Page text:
With every piece of new work or indeed any new experience we undertake in our lives we go through a process of learning. We may watch the task, repeat the task, read about the task – there are many different ways of learning how to do something and a thousand scholarly scientific textbooks that will tell you all about it.
But why is this relevant to process?
The answer is simple – the benefits of process are fundamentally based on the way humans learn.
In a former life I was a commis chef. One day I was given a task to make the tomato concasse for one of the dishes. The chef showed me how to do it and I repeated it after him. “Good” said the Head Chef, and proceeded to give me a bucket of tomatoes to turn into concasse. So I started to make the concasse – I took the first tomato, chopped it in two, scooped out the seeds, pressed it flat, chopped the middle out and pressed it flat then diced the tomato. Half an hour later I felt the burning eye of the chef looking at my paltry pile of tomato concasse. “NO, NO, NO!” he said and proceeded to show me the error of my ways. “First chop all the tomatoes, then scoop out all the seeds, then press them all flat, then dice them ALL!”
I didn’t realise it at the time but this was my first real-life lesson in the benefits of process. As I did each step in turn I found myself speeding up dramatically. The first few I did were slow as I got my technique right, but after that I was flying, and in no time I was finished my bucket of tomatoes and was feeling very pleased with myself (until I was given a bucket of potatoes!)
What I had replicated was the concept of functional design – the same concept that was the basis of the industrial revolution. If I had, for example, a tomato concasse factory I would probably have a team that would put the tomatoes into buckets, another team to chop the tomatoes, another team to flatten the tomatoes, etc. When we split tasks into functions we break them down into simpler more easily understood parts.As they are simpler to understand the learning curve is shorter; workers can learn to do each task quickly and become very fast at doing the tasks whilst maintaining quality. Conversely if we have multiple tasks performed by one person the complexity of learning becomes greater and it is slower to complete the overall process – we introduce multiple learning curves within the process. I would also argue that when each learning curve is repeated simultaneously there is greater memory retention than when multiple learning curves exist.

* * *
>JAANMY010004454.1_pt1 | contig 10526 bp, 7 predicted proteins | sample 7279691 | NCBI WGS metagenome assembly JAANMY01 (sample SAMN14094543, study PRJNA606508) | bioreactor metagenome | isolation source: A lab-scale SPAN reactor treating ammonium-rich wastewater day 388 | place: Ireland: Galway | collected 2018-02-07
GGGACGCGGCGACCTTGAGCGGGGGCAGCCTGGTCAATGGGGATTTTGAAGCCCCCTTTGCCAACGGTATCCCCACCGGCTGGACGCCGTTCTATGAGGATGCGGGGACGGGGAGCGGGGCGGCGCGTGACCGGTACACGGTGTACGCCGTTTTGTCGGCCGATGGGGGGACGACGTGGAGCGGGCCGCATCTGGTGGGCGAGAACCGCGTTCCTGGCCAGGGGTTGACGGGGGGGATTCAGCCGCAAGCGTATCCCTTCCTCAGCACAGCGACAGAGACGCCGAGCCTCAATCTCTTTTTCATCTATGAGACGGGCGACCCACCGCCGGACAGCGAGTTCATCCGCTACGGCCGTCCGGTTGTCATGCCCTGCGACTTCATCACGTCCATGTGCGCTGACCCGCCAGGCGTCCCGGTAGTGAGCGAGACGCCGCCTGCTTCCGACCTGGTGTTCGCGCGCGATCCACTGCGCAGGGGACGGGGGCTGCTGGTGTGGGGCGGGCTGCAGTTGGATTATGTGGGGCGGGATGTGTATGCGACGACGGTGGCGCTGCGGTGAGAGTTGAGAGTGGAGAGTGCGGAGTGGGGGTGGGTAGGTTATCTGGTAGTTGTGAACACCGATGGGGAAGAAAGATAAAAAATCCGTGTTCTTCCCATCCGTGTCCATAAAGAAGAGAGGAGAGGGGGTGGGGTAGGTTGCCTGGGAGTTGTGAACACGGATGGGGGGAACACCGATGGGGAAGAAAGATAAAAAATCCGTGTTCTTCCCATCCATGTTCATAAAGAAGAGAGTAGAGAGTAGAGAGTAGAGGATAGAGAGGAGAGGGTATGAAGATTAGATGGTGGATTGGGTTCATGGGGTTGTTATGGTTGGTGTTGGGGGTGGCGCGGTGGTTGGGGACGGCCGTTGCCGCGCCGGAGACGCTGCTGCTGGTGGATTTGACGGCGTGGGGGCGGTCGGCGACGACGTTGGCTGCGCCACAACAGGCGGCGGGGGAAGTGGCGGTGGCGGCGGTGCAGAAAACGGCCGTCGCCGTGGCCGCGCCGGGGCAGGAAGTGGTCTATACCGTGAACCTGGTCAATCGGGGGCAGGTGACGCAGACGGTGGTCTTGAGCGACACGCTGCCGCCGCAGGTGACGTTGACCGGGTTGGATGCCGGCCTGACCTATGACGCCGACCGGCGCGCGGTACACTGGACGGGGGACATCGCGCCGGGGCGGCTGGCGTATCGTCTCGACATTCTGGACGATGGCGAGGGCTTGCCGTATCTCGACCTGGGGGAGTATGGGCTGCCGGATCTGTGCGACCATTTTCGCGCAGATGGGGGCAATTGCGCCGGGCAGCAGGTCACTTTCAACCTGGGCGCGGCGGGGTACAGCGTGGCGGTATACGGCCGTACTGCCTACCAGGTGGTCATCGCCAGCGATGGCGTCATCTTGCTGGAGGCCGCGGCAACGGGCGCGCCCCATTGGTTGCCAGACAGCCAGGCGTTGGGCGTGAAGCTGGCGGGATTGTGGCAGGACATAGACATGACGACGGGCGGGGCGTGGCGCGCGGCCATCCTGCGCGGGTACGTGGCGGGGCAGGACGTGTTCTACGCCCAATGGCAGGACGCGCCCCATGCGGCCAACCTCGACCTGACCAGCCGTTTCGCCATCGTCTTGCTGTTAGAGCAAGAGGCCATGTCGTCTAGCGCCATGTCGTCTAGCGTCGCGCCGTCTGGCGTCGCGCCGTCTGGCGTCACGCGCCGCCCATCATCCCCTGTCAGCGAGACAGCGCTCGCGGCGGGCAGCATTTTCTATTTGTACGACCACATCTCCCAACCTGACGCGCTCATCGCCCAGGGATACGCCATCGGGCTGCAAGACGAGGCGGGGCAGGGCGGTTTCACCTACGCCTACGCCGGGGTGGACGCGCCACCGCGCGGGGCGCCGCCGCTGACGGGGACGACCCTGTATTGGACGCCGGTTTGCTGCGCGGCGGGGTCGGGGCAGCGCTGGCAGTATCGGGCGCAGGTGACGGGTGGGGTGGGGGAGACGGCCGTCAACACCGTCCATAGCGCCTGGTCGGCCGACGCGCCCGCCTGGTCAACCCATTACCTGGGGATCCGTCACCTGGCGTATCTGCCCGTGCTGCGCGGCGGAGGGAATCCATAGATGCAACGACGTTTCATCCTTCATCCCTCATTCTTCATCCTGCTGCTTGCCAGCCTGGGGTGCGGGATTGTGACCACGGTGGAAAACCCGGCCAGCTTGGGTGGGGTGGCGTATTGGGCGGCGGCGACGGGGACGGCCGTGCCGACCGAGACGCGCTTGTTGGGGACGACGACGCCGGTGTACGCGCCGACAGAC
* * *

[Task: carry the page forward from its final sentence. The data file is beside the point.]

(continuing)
Back in 1776 a very canny Scotsman, Adam Smith talked about this exact phenomenon in his famous book, “The Wealth of Nations“. He talked about what he defined as the “Division of Labour” – what we call functions today – and he used the example of the making of metal pins to demonstrate the benefits of the division of labour:
“Each person, therefore, making a tenth part of forty-eight thousand pins, might be considered as making four thousand eight hundred pins in a day. But if they had all wrought separately and independently, and without any of them having been educated to this peculiar business, they certainly could not each of them have made twenty, perhaps not one pin in a day”
Adam Smith was right and it became the basis of how we do work today – functions designed to complete specific tasks. But as companies, products and marketplaces became more complex and segmented, so became the need to have more complex and specialised functions within organisations. As process people we are now all acutely aware of the challenges that this brings for organisations to manage the flow of work across these functional specialities.
The division of labour and the specialisation of work functions provided a totally new way of working and had a major role in the industrial revolution – but it has now become both a blessing and a curse for organisations. Now and into the future the ability to manage processes across increasingly complex organisations will become imperative.
This blog was originally published on The Process Ninja.